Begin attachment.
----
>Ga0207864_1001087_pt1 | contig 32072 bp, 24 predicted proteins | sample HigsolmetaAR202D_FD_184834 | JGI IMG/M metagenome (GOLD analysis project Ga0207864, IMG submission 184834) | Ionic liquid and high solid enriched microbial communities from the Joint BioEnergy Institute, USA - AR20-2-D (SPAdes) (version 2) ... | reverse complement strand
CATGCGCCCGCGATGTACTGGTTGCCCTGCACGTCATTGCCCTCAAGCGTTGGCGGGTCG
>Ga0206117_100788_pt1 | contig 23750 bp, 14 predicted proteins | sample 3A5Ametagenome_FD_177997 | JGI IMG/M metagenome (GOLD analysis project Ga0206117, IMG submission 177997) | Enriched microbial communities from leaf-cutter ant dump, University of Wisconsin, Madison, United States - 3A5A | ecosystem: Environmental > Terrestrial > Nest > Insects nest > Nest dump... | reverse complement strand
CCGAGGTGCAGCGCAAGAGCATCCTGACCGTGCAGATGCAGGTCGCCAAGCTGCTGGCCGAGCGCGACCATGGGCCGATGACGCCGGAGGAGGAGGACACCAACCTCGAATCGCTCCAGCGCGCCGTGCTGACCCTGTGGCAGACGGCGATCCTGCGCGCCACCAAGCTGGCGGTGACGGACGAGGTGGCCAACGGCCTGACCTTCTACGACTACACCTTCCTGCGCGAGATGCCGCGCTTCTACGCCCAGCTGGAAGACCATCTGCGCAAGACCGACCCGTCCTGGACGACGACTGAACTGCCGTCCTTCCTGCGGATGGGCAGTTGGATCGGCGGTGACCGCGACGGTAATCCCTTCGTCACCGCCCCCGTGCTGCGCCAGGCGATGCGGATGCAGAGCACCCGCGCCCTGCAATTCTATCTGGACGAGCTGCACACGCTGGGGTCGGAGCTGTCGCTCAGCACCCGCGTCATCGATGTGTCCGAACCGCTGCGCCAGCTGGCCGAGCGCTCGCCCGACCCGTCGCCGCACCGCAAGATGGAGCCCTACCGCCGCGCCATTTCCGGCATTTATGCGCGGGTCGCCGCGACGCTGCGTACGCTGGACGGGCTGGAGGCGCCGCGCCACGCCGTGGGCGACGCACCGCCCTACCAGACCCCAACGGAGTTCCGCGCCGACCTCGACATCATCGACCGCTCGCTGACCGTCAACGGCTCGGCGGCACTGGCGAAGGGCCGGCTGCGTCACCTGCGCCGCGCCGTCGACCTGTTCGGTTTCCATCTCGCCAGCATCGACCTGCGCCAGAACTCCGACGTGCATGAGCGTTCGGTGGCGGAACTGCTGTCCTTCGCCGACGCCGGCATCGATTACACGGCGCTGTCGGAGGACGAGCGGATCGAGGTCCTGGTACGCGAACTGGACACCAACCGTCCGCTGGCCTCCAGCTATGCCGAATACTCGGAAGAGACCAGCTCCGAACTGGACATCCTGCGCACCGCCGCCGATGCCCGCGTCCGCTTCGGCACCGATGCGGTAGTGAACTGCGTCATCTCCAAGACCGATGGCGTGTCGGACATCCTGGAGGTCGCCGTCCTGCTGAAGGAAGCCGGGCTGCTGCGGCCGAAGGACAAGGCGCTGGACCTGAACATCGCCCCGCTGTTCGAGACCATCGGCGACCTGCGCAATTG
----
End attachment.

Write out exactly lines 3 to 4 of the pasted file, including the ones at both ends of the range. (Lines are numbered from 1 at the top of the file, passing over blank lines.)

>Ga0206117_100788_pt1 | contig 23750 bp, 14 predicted proteins | sample 3A5Ametagenome_FD_177997 | JGI IMG/M metagenome (GOLD analysis project Ga0206117, IMG submission 177997) | Enriched microbial communities from leaf-cutter ant dump, University of Wisconsin, Madison, United States - 3A5A | ecosystem: Environmental > Terrestrial > Nest > Insects nest > Nest dump... | reverse complement strand
CCGAGGTGCAGCGCAAGAGCATCCTGACCGTGCAGATGCAGGTCGCCAAGCTGCTGGCCGAGCGCGACCATGGGCCGATGACGCCGGAGGAGGAGGACACCAACCTCGAATCGCTCCAGCGCGCCGTGCTGACCCTGTGGCAGACGGCGATCCTGCGCGCCACCAAGCTGGCGGTGACGGACGAGGTGGCCAACGGCCTGACCTTCTACGACTACACCTTCCTGCGCGAGATGCCGCGCTTCTACGCCCAGCTGGAAGACCATCTGCGCAAGACCGACCCGTCCTGGACGACGACTGAACTGCCGTCCTTCCTGCGGATGGGCAGTTGGATCGGCGGTGACCGCGACGGTAATCCCTTCGTCACCGCCCCCGTGCTGCGCCAGGCGATGCGGATGCAGAGCACCCGCGCCCTGCAATTCTATCTGGACGAGCTGCACACGCTGGGGTCGGAGCTGTCGCTCAGCACCCGCGTCATCGATGTGTCCGAACCGCTGCGCCAGCTGGCCGAGCGCTCGCCCGACCCGTCGCCGCACCGCAAGATGGAGCCCTACCGCCGCGCCATTTCCGGCATTTATGCGCGGGTCGCCGCGACGCTGCGTACGCTGGACGGGCTGGAGGCGCCGCGCCACGCCGTGGGCGACGCACCGCCCTACCAGACCCCAACGGAGTTCCGCGCCGACCTCGACATCATCGACCGCTCGCTGACCGTCAACGGCTCGGCGGCACTGGCGAAGGGCCGGCTGCGTCACCTGCGCCGCGCCGTCGACCTGTTCGGTTTCCATCTCGCCAGCATCGACCTGCGCCAGAACTCCGACGTGCATGAGCGTTCGGTGGCGGAACTGCTGTCCTTCGCCGACGCCGGCATCGATTACACGGCGCTGTCGGAGGACGAGCGGATCGAGGTCCTGGTACGCGAACTGGACACCAACCGTCCGCTGGCCTCCAGCTATGCCGAATACTCGGAAGAGACCAGCTCCGAACTGGACATCCTGCGCACCGCCGCCGATGCCCGCGTCCGCTTCGGCACCGATGCGGTAGTGAACTGCGTCATCTCCAAGACCGATGGCGTGTCGGACATCCTGGAGGTCGCCGTCCTGCTGAAGGAAGCCGGGCTGCTGCGGCCGAAGGACAAGGCGCTGGACCTGAACATCGCCCCGCTGTTCGAGACCATCGGCGACCTGCGCAATTG